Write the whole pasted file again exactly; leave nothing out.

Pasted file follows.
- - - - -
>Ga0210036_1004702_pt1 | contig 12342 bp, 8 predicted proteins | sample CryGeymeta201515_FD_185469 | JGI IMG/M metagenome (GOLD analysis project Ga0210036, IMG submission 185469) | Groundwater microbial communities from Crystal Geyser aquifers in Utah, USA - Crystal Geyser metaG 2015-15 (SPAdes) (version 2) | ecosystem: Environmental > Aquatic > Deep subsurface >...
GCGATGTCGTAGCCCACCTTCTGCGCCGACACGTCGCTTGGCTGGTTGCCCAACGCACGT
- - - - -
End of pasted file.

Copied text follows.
>Ga0210036_1004702_pt1 | contig 12342 bp, 8 predicted proteins | sample CryGeymeta201515_FD_185469 | JGI IMG/M metagenome (GOLD analysis project Ga0210036, IMG submission 185469) | Groundwater microbial communities from Crystal Geyser aquifers in Utah, USA - Crystal Geyser metaG 2015-15 (SPAdes) (version 2) | ecosystem: Environmental > Aquatic > Deep subsurface >...
GCGATGTCGTAGCCCACCTTCTGCGCCGACACGTCGCTTGGCTGGTTGCCCAACGCACGT